After a lifetime of nursing from the breast, introducing a bottle can be a bit of a strange experience for babies. Dr. Brown's Options+™ and slow flow bottle nipples were designed with this in mind to make the introduction to bottles smooth and pleasant for parents and babies. As a set that seamlessly works together from pumping to storing milk to bottle feeding, you don't have to stress about having everything you need to keep your baby fed and happy either.

$24.99

Washable Breast Pads

washable breast pads

Mamas' bodies are amazingly made to help breast milk flow when it's in demand—but occasionally also at other times. Especially as your supply is establishing or your breasts are fuller as the length between feeding sessions increase, it's helpful to use washable nursing pads to prevent breast milk from leaking through your bra.

$8.99

Breast Milk Storage Bags

Dr. Brown's milk storage bags

The essential for mamas who do any pumping, breast milk storage bags allow you to easily and safely seal expressed milk in the refrigerator or freezer. Dr. Brown's™ Breast Milk Storage Bags take it even further with extra thick walls that block out scents from other food items and feature an ultra secure lock to prevent leaking.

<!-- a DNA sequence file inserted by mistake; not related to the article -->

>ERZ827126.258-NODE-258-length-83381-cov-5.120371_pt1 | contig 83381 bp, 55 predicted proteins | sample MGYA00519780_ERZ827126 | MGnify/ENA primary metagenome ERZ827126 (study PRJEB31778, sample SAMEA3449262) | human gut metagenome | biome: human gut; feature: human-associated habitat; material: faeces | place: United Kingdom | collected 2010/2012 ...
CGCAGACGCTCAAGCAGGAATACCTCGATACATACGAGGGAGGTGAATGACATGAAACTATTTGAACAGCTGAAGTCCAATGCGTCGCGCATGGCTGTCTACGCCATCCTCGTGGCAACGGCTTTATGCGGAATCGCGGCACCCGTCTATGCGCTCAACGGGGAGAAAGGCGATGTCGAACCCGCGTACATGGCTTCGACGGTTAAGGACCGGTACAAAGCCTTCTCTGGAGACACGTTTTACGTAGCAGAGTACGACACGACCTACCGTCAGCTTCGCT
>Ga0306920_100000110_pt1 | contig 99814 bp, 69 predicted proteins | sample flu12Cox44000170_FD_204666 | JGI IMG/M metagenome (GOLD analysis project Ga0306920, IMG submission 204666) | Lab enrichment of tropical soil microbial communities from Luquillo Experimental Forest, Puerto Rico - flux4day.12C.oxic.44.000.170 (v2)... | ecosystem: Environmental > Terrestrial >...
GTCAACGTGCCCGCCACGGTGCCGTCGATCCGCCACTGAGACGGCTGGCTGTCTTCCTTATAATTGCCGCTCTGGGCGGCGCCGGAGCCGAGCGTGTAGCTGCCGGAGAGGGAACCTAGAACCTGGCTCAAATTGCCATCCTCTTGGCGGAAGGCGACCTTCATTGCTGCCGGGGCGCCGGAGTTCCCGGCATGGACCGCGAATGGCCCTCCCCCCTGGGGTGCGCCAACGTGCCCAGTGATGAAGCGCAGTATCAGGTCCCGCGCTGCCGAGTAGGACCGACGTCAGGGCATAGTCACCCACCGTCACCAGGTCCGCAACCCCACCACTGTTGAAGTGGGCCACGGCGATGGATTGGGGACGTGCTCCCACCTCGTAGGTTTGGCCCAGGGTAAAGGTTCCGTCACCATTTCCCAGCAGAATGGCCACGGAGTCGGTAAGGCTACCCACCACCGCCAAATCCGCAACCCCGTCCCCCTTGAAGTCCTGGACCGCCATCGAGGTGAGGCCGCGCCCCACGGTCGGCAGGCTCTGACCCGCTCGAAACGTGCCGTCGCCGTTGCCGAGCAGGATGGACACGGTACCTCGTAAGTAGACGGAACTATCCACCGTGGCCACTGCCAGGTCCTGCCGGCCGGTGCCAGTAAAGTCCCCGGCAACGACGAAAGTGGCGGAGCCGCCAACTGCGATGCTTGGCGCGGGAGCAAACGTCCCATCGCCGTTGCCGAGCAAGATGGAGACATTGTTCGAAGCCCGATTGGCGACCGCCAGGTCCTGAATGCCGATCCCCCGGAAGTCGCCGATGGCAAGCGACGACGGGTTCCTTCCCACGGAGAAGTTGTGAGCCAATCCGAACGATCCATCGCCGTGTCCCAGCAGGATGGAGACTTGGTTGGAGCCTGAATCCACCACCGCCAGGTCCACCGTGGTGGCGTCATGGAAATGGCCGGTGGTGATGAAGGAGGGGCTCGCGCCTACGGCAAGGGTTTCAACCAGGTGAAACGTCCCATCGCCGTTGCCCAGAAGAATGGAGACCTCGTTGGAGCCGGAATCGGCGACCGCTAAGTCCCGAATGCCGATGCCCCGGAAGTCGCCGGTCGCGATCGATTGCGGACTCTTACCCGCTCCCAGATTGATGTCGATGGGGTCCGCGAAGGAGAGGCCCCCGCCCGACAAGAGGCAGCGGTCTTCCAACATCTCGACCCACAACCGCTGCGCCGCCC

$7.99


Watch one mama's review of the new Dr. Brown's breastfeeding line here:

This article was sponsored by Dr. Brown's. Thank you for supporting the brands that support Motherly and mamas.

Our Partners

It’s science: Vacations make your kids happy long after they’re over

Whether you're planning a quick trip to the lake or flying the fam to a resort, the results are the same: A happier, more connected family.

Whether you're looking for hotels or a rental home for a safe family getaway, or just punching in your credit card number to reserve a spot in a campground a couple of states over, the cost of vacation plans can make a mom wince. And while price is definitely something to consider when planning a family vacation, science suggests we should consider these trips—and their benefits—priceless.

Research indicates that family vacations are essential. They make our, kids (and us) happier and build bonds and memories.

Keep reading Show less
News

What you need to know about President Trump's Supreme Court pick

The President has reportedly selected his third SCOTUS nominee.

President Donald Trump has chosen his third pick for the Supreme Court—and he picked a mom.

The New York Times reports President Trump is choosing Judge Amy Coney Barrett as his nominee. An official statement is scheduled for Saturday.

Keep reading Show less
popular